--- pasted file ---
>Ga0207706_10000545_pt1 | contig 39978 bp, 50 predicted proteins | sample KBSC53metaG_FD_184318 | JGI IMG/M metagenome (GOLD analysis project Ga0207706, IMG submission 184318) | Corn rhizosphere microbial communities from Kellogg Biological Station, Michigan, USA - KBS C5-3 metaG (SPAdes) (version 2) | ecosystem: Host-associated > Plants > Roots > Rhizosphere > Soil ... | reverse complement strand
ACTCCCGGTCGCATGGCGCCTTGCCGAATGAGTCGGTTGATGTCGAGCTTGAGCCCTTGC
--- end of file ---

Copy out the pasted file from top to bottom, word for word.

>Ga0207706_10000545_pt1 | contig 39978 bp, 50 predicted proteins | sample KBSC53metaG_FD_184318 | JGI IMG/M metagenome (GOLD analysis project Ga0207706, IMG submission 184318) | Corn rhizosphere microbial communities from Kellogg Biological Station, Michigan, USA - KBS C5-3 metaG (SPAdes) (version 2) | ecosystem: Host-associated > Plants > Roots > Rhizosphere > Soil ... | reverse complement strand
ACTCCCGGTCGCATGGCGCCTTGCCGAATGAGTCGGTTGATGTCGAGCTTGAGCCCTTGC